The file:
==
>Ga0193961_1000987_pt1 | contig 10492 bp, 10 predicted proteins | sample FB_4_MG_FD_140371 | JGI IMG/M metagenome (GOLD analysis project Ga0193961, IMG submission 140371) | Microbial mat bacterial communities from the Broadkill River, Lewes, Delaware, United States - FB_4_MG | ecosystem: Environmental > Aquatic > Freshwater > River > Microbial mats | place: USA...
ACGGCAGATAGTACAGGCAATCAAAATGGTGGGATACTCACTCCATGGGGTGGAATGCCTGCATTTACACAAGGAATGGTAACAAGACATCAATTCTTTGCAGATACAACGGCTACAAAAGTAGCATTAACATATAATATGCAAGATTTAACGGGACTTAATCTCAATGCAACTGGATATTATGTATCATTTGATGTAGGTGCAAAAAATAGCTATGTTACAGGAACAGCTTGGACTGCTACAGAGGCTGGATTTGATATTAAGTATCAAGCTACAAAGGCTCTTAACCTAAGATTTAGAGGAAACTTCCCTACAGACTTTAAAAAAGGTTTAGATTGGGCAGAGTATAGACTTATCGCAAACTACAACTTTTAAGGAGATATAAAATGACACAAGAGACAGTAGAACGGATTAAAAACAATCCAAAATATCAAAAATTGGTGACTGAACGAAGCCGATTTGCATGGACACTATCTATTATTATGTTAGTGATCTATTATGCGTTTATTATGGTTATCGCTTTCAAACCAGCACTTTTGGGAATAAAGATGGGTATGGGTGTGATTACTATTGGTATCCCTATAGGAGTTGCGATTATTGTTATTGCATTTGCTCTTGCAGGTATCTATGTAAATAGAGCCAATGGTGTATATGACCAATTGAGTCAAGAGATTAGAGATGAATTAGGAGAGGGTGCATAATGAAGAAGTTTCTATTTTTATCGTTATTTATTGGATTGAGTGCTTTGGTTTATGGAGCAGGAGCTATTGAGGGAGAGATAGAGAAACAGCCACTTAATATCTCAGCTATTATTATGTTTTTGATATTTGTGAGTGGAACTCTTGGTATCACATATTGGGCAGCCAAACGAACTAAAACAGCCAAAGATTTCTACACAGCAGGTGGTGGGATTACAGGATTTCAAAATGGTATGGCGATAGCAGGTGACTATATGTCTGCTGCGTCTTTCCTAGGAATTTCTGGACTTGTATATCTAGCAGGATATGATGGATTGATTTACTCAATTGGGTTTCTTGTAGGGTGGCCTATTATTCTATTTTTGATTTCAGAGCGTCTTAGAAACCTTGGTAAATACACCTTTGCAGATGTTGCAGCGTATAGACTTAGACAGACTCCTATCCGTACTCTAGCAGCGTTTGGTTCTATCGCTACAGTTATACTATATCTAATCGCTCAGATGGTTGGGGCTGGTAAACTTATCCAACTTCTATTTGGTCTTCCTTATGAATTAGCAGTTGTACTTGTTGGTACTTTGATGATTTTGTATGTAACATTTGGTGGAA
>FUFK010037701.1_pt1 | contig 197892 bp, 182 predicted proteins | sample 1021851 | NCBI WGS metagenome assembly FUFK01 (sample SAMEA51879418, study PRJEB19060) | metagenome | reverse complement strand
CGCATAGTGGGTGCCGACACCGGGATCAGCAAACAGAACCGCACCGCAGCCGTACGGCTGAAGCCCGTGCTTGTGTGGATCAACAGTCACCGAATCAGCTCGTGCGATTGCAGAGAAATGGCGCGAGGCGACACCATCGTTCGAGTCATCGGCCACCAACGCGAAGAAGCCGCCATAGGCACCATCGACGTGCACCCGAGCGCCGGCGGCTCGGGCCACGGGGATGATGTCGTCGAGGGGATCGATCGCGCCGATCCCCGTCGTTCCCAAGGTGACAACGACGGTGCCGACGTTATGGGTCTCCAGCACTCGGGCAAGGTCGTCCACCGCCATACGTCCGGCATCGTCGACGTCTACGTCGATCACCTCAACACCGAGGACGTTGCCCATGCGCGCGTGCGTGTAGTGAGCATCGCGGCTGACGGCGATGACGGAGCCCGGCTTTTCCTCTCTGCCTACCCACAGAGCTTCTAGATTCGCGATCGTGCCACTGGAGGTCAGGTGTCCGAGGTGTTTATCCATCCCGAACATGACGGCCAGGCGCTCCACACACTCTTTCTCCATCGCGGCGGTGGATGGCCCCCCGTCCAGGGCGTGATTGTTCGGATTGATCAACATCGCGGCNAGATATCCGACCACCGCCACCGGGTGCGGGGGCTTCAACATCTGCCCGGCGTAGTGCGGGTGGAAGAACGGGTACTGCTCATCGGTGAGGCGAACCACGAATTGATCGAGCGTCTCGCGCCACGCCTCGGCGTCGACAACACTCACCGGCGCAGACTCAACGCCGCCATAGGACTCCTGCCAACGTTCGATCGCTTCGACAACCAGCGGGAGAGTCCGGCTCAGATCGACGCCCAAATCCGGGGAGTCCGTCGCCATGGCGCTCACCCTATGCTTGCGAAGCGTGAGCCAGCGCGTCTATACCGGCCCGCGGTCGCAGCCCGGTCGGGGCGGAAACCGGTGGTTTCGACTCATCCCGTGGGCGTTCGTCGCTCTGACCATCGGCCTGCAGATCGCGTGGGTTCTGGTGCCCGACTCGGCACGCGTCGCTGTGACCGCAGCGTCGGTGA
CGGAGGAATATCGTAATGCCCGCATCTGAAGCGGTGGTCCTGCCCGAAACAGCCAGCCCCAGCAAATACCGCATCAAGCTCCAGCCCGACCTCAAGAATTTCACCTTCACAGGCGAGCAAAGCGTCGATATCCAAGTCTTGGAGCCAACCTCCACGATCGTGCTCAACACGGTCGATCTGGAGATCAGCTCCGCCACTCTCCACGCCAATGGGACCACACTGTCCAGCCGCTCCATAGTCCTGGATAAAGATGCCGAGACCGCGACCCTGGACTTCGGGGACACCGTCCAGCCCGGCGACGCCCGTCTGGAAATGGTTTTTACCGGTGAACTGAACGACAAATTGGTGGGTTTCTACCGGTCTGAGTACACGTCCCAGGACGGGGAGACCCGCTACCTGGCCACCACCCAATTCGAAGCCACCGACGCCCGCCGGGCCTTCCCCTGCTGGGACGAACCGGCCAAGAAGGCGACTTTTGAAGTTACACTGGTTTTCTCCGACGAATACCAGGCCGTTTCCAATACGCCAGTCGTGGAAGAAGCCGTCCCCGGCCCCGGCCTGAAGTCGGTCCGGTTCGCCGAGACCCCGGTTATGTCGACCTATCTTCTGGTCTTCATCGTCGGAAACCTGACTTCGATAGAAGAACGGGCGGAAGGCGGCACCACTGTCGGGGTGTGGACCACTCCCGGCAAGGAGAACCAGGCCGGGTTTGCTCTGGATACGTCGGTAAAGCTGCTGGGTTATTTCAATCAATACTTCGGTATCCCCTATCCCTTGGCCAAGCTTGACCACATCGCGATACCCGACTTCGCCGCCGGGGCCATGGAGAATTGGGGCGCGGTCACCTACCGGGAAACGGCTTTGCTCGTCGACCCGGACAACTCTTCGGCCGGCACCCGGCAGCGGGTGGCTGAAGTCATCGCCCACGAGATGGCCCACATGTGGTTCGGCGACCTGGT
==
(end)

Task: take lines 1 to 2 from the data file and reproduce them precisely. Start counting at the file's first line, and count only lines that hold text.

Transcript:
>Ga0193961_1000987_pt1 | contig 10492 bp, 10 predicted proteins | sample FB_4_MG_FD_140371 | JGI IMG/M metagenome (GOLD analysis project Ga0193961, IMG submission 140371) | Microbial mat bacterial communities from the Broadkill River, Lewes, Delaware, United States - FB_4_MG | ecosystem: Environmental > Aquatic > Freshwater > River > Microbial mats | place: USA...
ACGGCAGATAGTACAGGCAATCAAAATGGTGGGATACTCACTCCATGGGGTGGAATGCCTGCATTTACACAAGGAATGGTAACAAGACATCAATTCTTTGCAGATACAACGGCTACAAAAGTAGCATTAACATATAATATGCAAGATTTAACGGGACTTAATCTCAATGCAACTGGATATTATGTATCATTTGATGTAGGTGCAAAAAATAGCTATGTTACAGGAACAGCTTGGACTGCTACAGAGGCTGGATTTGATATTAAGTATCAAGCTACAAAGGCTCTTAACCTAAGATTTAGAGGAAACTTCCCTACAGACTTTAAAAAAGGTTTAGATTGGGCAGAGTATAGACTTATCGCAAACTACAACTTTTAAGGAGATATAAAATGACACAAGAGACAGTAGAACGGATTAAAAACAATCCAAAATATCAAAAATTGGTGACTGAACGAAGCCGATTTGCATGGACACTATCTATTATTATGTTAGTGATCTATTATGCGTTTATTATGGTTATCGCTTTCAAACCAGCACTTTTGGGAATAAAGATGGGTATGGGTGTGATTACTATTGGTATCCCTATAGGAGTTGCGATTATTGTTATTGCATTTGCTCTTGCAGGTATCTATGTAAATAGAGCCAATGGTGTATATGACCAATTGAGTCAAGAGATTAGAGATGAATTAGGAGAGGGTGCATAATGAAGAAGTTTCTATTTTTATCGTTATTTATTGGATTGAGTGCTTTGGTTTATGGAGCAGGAGCTATTGAGGGAGAGATAGAGAAACAGCCACTTAATATCTCAGCTATTATTATGTTTTTGATATTTGTGAGTGGAACTCTTGGTATCACATATTGGGCAGCCAAACGAACTAAAACAGCCAAAGATTTCTACACAGCAGGTGGTGGGATTACAGGATTTCAAAATGGTATGGCGATAGCAGGTGACTATATGTCTGCTGCGTCTTTCCTAGGAATTTCTGGACTTGTATATCTAGCAGGATATGATGGATTGATTTACTCAATTGGGTTTCTTGTAGGGTGGCCTATTATTCTATTTTTGATTTCAGAGCGTCTTAGAAACCTTGGTAAATACACCTTTGCAGATGTTGCAGCGTATAGACTTAGACAGACTCCTATCCGTACTCTAGCAGCGTTTGGTTCTATCGCTACAGTTATACTATATCTAATCGCTCAGATGGTTGGGGCTGGTAAACTTATCCAACTTCTATTTGGTCTTCCTTATGAATTAGCAGTTGTACTTGTTGGTACTTTGATGATTTTGTATGTAACATTTGGTGGAA